A Far North school, whose principal has been open about his views against vaccine mandate, is closed after a Covid-19 positive case was identified within the school on Wednesday.
Kaitaia Abundant Life school's Facebook post on Thursday morning says their thoughts are with the student who has tested positive and their whanau.
"We are following the Ministry of Education and Ministry of Health guidelines and advice throughout. All whanau have been emailed letters relative to their situation, noting courses of action and the like."
The post said the health and safety of the students was their top priority and a pop-up testing station dedicated to the staff, students and whanau by the Te Hiku Hauora team was soon put in place in the school car park from 10am–1pm on Thursday.
"We are encouraging school whanau to make use of this opportunity, particularly if you are symptomatic or needing assurance," the post read.
As a precautionary measure, the school moved to its online learning platform from Wednesday for the remainder of the week.
In an interview with Te Karere TVNZ earlier in October, principal Mark Tan said if it came to losing his job (because of the vaccine mandate), "so be it" and he was prepared to stand up for it.
"They (the Government) didn't leave any wiggle room, and basically said take the jab or we'll take your land. That is what I woke up to two days ago (when the mandate was announced on October 11) because I am the sole provider, in terms of our whanau.
"How can they announce something and then a week later make it a law?"
He told Te Karere he believed that the rights of individuals to choose their own health outcomes for their own whanau had been taken away.
"Basically, if you don't take the jab, they are going to render you unemployed."
School board chairwoman Karena Hita said they continued to work with the Ministry of Education and Ministry of Health to fully understand the situation.
"Updates will be communicated to our parents and school community as available. We are encouraging our school community if they have any symptoms to get tested."
Meanwhile, a child from Kaitaia is the region's newest confirmed Covid case, taking Northland's total number of cases in the Delta outbreak to 75.
Of the cases, 26 were active in home isolation and 49 cases had been released from isolation.
The child, whose age remains undisclosed, had largely been in isolation during the past 24 hours. The Kaitaia Town Swimming Pool was added as a new location of interest on Friday.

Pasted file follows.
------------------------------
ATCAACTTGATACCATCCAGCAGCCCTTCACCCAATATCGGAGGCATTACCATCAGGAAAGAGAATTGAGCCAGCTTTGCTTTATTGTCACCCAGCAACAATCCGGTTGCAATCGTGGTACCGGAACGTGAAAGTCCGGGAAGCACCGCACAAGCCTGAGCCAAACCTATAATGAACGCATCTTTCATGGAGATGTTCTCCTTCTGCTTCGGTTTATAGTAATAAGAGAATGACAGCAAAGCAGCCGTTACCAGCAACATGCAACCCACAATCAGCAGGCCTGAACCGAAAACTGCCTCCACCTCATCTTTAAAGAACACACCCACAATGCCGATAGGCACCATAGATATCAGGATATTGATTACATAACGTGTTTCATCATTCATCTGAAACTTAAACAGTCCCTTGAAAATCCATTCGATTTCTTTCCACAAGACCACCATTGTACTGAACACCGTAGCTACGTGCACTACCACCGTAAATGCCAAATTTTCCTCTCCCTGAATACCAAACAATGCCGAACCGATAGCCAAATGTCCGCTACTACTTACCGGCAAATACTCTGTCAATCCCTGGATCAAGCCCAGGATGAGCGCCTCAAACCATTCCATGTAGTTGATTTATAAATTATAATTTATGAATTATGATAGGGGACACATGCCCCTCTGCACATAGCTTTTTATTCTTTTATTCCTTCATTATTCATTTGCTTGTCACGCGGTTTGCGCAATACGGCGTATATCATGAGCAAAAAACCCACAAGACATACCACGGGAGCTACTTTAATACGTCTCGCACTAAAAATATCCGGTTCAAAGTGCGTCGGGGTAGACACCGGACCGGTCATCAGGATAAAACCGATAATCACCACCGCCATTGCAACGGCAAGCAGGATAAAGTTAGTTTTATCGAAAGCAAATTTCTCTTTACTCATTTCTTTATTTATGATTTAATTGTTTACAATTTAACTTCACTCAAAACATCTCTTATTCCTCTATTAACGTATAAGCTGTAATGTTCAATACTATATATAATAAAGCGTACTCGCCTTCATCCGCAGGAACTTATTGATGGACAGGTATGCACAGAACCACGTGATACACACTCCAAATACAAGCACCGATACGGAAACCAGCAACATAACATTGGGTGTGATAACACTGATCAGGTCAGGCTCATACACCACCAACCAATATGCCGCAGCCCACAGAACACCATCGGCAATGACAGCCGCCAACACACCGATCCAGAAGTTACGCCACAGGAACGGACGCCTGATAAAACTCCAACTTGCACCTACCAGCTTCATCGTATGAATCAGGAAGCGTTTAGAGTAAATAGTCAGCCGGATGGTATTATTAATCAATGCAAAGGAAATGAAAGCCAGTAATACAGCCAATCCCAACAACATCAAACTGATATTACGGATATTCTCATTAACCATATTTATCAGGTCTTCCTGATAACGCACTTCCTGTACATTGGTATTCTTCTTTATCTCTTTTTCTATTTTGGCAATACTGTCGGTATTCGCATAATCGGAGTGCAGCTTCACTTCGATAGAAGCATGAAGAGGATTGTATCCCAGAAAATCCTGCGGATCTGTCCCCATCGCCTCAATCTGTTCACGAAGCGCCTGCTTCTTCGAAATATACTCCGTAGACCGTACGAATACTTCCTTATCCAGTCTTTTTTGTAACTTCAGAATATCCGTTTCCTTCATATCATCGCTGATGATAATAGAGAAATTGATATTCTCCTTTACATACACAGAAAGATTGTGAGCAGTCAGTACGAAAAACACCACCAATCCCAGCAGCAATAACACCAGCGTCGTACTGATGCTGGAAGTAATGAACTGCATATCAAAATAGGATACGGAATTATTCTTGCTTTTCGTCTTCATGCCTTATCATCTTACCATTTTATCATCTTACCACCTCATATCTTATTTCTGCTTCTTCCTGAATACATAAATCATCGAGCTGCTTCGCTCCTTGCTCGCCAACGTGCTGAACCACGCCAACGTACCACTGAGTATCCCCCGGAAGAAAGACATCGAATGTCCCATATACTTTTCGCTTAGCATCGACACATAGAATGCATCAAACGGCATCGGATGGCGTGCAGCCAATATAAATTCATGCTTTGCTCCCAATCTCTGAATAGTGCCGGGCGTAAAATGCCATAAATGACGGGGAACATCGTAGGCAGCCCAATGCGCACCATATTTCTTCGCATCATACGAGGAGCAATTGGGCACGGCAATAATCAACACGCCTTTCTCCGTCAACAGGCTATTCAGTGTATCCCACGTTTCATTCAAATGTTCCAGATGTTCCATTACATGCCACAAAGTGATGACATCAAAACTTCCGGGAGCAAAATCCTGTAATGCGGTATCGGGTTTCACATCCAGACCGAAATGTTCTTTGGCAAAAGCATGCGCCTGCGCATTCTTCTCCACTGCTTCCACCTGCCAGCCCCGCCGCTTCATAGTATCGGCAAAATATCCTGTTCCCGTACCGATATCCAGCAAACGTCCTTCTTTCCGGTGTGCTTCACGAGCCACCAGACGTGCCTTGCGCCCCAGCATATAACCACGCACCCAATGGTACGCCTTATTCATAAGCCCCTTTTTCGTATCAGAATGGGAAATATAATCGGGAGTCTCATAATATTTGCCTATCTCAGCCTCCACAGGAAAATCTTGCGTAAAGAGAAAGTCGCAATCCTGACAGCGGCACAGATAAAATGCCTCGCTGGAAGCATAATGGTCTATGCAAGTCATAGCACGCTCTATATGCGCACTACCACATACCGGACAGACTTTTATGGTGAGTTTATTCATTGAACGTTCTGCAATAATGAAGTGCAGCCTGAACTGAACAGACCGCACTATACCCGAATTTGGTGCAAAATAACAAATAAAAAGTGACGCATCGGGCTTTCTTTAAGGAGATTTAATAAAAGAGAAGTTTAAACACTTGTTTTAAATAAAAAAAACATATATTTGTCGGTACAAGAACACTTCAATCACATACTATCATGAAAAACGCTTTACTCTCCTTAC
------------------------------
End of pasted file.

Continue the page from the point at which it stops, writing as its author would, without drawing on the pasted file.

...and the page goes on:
Anyone who visited the pool on Tuesday, November 16, between 3.30pm and 4.30pm, is asked to self-monitor for Covid-19 symptoms for 10 days and get tested if symptoms develop.
A further update was provided about the Ruakākā case announced on Thursday with the public health team have linked it to another case.
Two new locations of interest were identified in the coastal settlement. FreshChoice Ruakākā and Ruakākā Liquor Centre both had exposure events on Saturday, November 20.
Anyone who visited the supermarket between 12.35pm and 12.50pm; or the liquor store between 12.15pm and 12.30pm is also advised to self-monitor for Covid-19 symptoms for 10 days and get tested if symptoms develop.
The whānau of an Auckland border worker, who returned home to Ōtangarei and tested positive for the virus almost a week later, have returned negative test results so far.
Thursday recorded 1020 completed Covid tests - 10 per cent of which were identified as contacts who had been in Northland locations of interest linked to recent cases.
Northland still needs 9330 people to be vaccinated before the region can achieve the target of 90 per cent fully vaccination.
From November 29 anyone aged 18 or older who received their second dose of the Pfizer vaccine at least six months ago can now get a booster shot.
People do not need to have a booster dose to be 'fully vaccinated' for My Vaccine Pass or an International Travel Vaccination Certificate.
For information about testing and vaccine sites can visit the Northland District Health Board website.